The standard also seeks to attract investment entities incorporated in nonparticipating jurisdictions into participating jurisdictions, by indicating that a nonparticipating entity that is managed or controlled by an entity in a participating jurisdiction will be treated as a participating entity. For example, a trust is considered to be subject to the jurisdiction of a participating jurisdiction if one or more of its trustees are resident in a participating jurisdiction, irrespective of whether they are resident for tax purposes in that participating jurisdiction. In other words, a trust established in the United States will be considered a reporting financial institution in a participating jurisdiction if any of its trustees are tax resident in a participating jurisdiction, regardless of the court and control test that applies in the United States to establish the tax residency of the trust.

In addition, financial institutions (other than trusts) that do not have a residence for tax purposes or are located in a jurisdiction that does not have an income tax are considered to be subject to the jurisdiction of a participating jurisdiction (and, therefore, are considered reporting financial institutions in that jurisdiction) if either (1) they are incorporated under the laws of a participating jurisdiction, or (2) they have their place of management in (including effective management), or are subject to supervision in, a participating jurisdiction.

Implications

Due to the complexity of these rules, financial institutions incorporated inside and outside the United States should assess the CRS rules and determine how they are affected. Knowledge of how other countries have adopted the standard may allow financial management professionals to provide beneficial guidance to their clients and their operations team on how to follow reporting and compliance rules in participating jurisdictions.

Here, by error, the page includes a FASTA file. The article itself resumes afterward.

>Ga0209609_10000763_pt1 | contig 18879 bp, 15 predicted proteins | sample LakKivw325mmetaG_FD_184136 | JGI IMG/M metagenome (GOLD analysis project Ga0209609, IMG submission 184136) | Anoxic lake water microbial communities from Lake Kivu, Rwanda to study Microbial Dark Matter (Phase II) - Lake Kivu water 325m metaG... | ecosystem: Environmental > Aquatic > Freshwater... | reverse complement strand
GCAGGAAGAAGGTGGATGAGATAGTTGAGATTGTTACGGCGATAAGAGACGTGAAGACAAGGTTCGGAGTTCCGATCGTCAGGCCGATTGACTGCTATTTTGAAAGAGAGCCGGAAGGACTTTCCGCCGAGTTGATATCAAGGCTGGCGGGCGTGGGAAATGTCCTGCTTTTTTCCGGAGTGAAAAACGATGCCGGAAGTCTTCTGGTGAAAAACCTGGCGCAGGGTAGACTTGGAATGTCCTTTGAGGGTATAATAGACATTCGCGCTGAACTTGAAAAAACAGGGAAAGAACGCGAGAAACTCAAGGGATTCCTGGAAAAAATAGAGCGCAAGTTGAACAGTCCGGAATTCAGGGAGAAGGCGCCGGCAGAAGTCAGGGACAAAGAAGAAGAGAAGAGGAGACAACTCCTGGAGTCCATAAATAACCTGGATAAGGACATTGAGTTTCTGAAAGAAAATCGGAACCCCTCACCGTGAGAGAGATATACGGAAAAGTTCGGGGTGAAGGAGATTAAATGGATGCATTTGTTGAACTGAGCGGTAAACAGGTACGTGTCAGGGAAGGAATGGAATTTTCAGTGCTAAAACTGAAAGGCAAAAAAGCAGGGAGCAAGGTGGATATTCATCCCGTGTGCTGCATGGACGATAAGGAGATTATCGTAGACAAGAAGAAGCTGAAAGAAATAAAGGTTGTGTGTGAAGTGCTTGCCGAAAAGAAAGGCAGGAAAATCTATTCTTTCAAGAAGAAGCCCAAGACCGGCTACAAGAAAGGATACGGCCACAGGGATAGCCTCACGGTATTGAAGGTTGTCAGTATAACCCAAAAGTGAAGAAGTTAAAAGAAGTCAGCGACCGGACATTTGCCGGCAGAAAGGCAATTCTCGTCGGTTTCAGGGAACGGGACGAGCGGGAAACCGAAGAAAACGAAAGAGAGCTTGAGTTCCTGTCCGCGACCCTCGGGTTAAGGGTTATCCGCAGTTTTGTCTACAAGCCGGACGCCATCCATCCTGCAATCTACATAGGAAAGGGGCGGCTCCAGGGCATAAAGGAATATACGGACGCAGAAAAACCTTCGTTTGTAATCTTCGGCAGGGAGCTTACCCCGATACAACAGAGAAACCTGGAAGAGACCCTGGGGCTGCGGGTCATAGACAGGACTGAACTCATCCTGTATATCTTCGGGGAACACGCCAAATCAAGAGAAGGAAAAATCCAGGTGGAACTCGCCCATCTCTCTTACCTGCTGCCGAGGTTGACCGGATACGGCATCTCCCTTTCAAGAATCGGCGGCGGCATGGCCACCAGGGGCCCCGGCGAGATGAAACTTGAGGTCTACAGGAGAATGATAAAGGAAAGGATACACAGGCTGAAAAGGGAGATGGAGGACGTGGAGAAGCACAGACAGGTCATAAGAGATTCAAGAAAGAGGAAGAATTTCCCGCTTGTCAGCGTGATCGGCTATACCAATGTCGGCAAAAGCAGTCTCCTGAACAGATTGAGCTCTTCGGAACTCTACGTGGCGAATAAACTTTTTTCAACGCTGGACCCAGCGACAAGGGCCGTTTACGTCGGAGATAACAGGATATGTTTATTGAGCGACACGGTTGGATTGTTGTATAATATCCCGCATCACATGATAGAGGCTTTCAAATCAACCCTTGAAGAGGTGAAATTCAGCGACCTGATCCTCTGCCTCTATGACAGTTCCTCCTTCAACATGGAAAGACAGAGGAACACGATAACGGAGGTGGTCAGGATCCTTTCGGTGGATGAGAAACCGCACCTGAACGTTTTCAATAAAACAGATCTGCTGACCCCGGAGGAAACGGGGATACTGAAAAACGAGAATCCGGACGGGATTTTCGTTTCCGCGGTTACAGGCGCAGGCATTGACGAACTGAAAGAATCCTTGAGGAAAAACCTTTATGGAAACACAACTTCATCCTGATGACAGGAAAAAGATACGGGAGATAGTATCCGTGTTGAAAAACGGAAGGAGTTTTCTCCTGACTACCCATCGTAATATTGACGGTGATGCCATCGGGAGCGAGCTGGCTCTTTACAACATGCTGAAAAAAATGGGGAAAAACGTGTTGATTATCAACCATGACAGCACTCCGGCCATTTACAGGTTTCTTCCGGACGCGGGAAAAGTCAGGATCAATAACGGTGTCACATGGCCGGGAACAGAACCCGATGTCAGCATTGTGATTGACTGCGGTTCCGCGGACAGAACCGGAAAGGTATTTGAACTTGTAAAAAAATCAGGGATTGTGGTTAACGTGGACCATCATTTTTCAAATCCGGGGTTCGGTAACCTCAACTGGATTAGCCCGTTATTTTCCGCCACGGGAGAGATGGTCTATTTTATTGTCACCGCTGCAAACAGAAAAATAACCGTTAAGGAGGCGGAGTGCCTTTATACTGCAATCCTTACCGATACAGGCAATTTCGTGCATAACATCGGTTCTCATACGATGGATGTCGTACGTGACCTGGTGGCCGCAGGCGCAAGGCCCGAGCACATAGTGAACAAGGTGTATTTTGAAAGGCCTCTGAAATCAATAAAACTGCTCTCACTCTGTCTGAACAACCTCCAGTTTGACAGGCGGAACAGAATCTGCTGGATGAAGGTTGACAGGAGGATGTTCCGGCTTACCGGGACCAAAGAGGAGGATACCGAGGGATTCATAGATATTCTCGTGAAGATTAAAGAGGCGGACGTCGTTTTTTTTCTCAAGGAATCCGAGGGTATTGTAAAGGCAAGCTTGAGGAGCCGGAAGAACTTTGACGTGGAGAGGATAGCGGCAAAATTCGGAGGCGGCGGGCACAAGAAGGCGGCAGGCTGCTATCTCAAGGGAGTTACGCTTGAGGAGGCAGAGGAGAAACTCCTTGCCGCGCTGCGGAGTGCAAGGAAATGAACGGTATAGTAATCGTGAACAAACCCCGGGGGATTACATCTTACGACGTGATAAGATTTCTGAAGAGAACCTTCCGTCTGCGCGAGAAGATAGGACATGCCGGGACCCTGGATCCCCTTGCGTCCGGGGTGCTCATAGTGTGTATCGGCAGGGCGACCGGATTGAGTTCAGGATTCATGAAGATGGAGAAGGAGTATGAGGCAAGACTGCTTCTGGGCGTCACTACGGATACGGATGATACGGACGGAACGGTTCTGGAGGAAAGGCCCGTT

EditorNotes

Alex Brosseau is a senior manager in the Tax Policy Group of Deloitte Tax LLP’s Washington National Tax office.

For additional information about these items, contact Mr. Brosseau at 202-661-4532 or abrosseau@deloitte.com.

Unless otherwise noted, contributors are members of or associated with Deloitte Tax LLP. This publication contains general information only and Deloitte is not, by means of this publication, rendering accounting, business, financial, investment, legal, tax, or other professional advice or services. This publication is not a substitute for such professional advice or services, nor should it be used as a basis for any decision or action that may affect your business. Before making any decision or taking any action that may affect your business, you should consult a qualified professional adviser. Deloitte, its affiliates and related entities, shall not be responsible for any loss sustained by any person who relies on this publication.

Newsletter Articles

SPONSORED REPORT

Year-End Tax Planning and What’s New for 2016

A look at year-end tax planning strategies for individuals and businesses, as well as recent federal tax law changes affecting this year’s tax returns.

PRACTICE MANAGEMENT

CPAs Contend With Tax ID Theft

Tax-related identity theft fraud remains a widespread problem that is often difficult for victims and their tax preparers to correct.